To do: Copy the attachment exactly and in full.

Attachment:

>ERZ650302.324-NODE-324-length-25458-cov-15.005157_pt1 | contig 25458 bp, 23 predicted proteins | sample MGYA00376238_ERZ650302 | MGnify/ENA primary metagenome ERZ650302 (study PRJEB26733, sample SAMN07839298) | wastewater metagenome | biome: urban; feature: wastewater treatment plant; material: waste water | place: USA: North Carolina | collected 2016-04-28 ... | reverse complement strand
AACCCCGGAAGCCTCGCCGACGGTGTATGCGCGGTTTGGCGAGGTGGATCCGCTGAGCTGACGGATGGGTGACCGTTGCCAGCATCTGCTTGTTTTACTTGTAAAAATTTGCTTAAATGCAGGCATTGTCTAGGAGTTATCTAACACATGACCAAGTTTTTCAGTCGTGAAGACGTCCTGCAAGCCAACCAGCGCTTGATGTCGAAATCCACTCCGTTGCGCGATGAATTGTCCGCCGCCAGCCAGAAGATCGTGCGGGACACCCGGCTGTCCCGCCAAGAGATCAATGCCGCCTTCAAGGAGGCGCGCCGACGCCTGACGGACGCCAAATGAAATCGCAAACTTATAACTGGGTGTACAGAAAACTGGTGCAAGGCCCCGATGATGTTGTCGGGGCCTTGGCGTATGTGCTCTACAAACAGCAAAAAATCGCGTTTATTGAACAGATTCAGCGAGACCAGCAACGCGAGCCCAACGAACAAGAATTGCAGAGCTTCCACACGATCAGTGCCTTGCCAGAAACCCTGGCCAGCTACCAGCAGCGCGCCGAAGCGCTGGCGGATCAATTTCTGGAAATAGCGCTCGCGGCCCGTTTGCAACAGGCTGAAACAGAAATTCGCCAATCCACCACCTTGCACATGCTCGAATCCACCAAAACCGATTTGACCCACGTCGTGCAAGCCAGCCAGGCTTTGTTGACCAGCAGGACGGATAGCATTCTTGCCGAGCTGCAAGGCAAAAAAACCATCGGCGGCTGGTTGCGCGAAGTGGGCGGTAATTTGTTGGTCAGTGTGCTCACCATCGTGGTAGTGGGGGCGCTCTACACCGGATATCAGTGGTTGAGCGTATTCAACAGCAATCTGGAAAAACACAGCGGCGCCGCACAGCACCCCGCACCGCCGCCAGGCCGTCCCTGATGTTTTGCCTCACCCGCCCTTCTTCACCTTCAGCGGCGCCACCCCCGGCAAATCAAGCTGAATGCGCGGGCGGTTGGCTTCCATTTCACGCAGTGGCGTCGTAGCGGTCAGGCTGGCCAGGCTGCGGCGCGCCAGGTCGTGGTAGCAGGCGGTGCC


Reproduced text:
>ERZ650302.324-NODE-324-length-25458-cov-15.005157_pt1 | contig 25458 bp, 23 predicted proteins | sample MGYA00376238_ERZ650302 | MGnify/ENA primary metagenome ERZ650302 (study PRJEB26733, sample SAMN07839298) | wastewater metagenome | biome: urban; feature: wastewater treatment plant; material: waste water | place: USA: North Carolina | collected 2016-04-28 ... | reverse complement strand
AACCCCGGAAGCCTCGCCGACGGTGTATGCGCGGTTTGGCGAGGTGGATCCGCTGAGCTGACGGATGGGTGACCGTTGCCAGCATCTGCTTGTTTTACTTGTAAAAATTTGCTTAAATGCAGGCATTGTCTAGGAGTTATCTAACACATGACCAAGTTTTTCAGTCGTGAAGACGTCCTGCAAGCCAACCAGCGCTTGATGTCGAAATCCACTCCGTTGCGCGATGAATTGTCCGCCGCCAGCCAGAAGATCGTGCGGGACACCCGGCTGTCCCGCCAAGAGATCAATGCCGCCTTCAAGGAGGCGCGCCGACGCCTGACGGACGCCAAATGAAATCGCAAACTTATAACTGGGTGTACAGAAAACTGGTGCAAGGCCCCGATGATGTTGTCGGGGCCTTGGCGTATGTGCTCTACAAACAGCAAAAAATCGCGTTTATTGAACAGATTCAGCGAGACCAGCAACGCGAGCCCAACGAACAAGAATTGCAGAGCTTCCACACGATCAGTGCCTTGCCAGAAACCCTGGCCAGCTACCAGCAGCGCGCCGAAGCGCTGGCGGATCAATTTCTGGAAATAGCGCTCGCGGCCCGTTTGCAACAGGCTGAAACAGAAATTCGCCAATCCACCACCTTGCACATGCTCGAATCCACCAAAACCGATTTGACCCACGTCGTGCAAGCCAGCCAGGCTTTGTTGACCAGCAGGACGGATAGCATTCTTGCCGAGCTGCAAGGCAAAAAAACCATCGGCGGCTGGTTGCGCGAAGTGGGCGGTAATTTGTTGGTCAGTGTGCTCACCATCGTGGTAGTGGGGGCGCTCTACACCGGATATCAGTGGTTGAGCGTATTCAACAGCAATCTGGAAAAACACAGCGGCGCCGCACAGCACCCCGCACCGCCGCCAGGCCGTCCCTGATGTTTTGCCTCACCCGCCCTTCTTCACCTTCAGCGGCGCCACCCCCGGCAAATCAAGCTGAATGCGCGGGCGGTTGGCTTCCATTTCACGCAGTGGCGTCGTAGCGGTCAGGCTGGCCAGGCTGCGGCGCGCCAGGTCGTGGTAGCAGGCGGTGCC